After getting cozy and comfortable at Lao Heritage Hotel, I set excitedly off to the streets of Vientiane to start visiting the sights. Unlike Pakse, Vientiane is many times larger, sprawling and streets are a lot busy. Tuk-tuks rules the streets here and my first foray with them was a hard (and expensive) at first but I learned to adapt as always and learned to travel the way the locals do and somehow minimize how the drivers here charge on a tourist basis.
Blame it on excitement really, that I forgot to read some warnings from Lonely Planet Laos about different kinds of Tuk-tuks here in Vientiane. Tuk-tuks are like a smaller hybrid tricycle and jeepney. These three wheeled vehicles are ran by a motorcycle and can take 3-6 passengers at the facing rows at the back. It’s one mean machine that’s also used as cargo vehicles by the locals as well.
There are actually 2 types of Tuk-tuks here in Vientiane as I found out. The first one are the Tourist Tuk-tuks which are usually stationed and are in waiting at the side streets of Vientiane. When you ask them how much to go to a certain destination, they would usually have this laminated price list with an accredited association and fixed prices. Their prices are ridiculously expensive as I found out. At least a double on how much a local would pay. My tip is to avoid them if possible, if not try to haggle or walk away. If these tuk-tuks are desperate they’ll give you a “discount” which you can still haggle with until it’s a little above the local price and disregard their price list altogether.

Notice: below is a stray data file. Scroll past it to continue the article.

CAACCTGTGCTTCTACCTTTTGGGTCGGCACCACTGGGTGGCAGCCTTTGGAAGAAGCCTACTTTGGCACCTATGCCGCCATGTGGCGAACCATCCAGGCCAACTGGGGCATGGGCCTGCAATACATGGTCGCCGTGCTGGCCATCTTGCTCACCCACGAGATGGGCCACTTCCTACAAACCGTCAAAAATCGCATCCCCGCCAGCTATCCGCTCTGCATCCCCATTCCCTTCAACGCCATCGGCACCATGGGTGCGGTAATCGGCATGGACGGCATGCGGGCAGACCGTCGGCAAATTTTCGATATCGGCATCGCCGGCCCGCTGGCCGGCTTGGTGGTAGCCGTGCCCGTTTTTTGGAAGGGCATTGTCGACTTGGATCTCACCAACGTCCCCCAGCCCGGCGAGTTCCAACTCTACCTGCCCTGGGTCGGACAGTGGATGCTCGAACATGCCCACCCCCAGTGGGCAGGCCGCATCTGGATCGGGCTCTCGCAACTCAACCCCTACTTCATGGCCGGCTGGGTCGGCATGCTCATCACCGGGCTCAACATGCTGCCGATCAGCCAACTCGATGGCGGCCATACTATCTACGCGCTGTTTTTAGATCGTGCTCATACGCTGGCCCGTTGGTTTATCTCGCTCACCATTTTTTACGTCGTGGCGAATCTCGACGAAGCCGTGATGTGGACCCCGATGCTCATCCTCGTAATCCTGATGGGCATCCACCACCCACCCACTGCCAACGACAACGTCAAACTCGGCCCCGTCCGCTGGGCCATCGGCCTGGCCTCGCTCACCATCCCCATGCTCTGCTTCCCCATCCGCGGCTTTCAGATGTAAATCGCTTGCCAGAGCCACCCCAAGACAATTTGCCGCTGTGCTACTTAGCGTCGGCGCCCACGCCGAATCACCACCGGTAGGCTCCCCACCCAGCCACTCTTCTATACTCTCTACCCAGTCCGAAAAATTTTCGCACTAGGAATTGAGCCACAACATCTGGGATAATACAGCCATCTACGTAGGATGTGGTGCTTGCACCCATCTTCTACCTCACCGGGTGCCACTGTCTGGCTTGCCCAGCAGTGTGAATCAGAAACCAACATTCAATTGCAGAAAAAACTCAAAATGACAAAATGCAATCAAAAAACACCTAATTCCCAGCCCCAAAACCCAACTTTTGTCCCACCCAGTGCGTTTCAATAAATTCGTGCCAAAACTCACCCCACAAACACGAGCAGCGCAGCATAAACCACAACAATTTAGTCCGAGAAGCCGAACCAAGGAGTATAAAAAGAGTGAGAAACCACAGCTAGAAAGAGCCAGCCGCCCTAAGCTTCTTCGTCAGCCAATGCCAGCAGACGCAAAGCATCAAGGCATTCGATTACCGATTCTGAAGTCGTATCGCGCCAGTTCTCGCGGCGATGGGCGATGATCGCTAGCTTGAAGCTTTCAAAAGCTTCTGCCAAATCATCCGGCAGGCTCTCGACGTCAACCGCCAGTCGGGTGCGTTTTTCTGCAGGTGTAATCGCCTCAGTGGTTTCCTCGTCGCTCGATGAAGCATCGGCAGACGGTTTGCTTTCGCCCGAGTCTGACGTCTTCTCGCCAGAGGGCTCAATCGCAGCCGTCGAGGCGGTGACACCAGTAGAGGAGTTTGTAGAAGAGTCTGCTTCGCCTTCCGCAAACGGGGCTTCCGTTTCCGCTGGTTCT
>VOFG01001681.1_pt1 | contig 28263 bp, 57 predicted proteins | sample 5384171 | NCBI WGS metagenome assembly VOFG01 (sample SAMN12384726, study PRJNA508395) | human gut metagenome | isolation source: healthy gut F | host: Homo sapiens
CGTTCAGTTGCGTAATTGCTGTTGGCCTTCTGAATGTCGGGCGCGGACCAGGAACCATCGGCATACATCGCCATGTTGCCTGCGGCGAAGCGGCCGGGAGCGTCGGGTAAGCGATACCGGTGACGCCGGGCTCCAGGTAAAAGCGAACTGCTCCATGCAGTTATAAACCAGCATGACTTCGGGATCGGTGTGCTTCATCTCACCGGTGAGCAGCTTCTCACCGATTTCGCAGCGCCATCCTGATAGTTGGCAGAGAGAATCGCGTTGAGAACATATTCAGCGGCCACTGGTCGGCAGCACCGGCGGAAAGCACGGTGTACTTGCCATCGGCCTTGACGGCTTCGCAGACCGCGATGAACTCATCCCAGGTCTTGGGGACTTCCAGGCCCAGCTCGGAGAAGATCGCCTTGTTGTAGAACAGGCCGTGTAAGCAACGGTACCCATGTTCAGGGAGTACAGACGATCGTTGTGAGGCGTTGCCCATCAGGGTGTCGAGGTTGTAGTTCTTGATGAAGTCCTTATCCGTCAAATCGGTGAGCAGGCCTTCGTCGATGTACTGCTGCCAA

The second one are the Wandering and Market Tuk-tuks. These are best hailed away from those stand by tourist tuk-tuks as sometimes they’ll get angry at them. They charge a little above the local price and you can haggle as well. I also usually walk towards the Market Area where there are Tuk-tuks on standby as well charging on local prices. Another tip is to always bring a piece of paper or your cellphone to show your preferred price. Some drivers know only very little English so it’s best to show them the amount on paper or your cellphone.
Much of Vientiane is actually walkable even the sights and wats. The only places that the tuk-tuks are needed from my opinion are visiting Pha That Luang, the Buddha Park (Xieng Khuan), Japan-Lao Friendship Bridge, the Wattay Airport and the northern ans southern bus stations. Bikes are also highly recommended, cheap and convenient. Bikes can be rented for 10000 to 30000 Kip depending on the rental shop and type of bike you would be renting. Most of them would also require that you leave your passports there so a photocopy of your passport would be recommended.
Ferdz Decena is an award-winning travel photographer, writer and blogger. His works has found print in publications such as Singapore Airlines’s Silver Kris, Philippine Airlines’ Mabuhay, Cebu Pacific’s Smile and Seair InFlight. He has also lent his expertise to various organizations like the Oceana Philippines, Lopez Group Foundation, Save the Children and World Vision, contributing quality images for their marketing materials.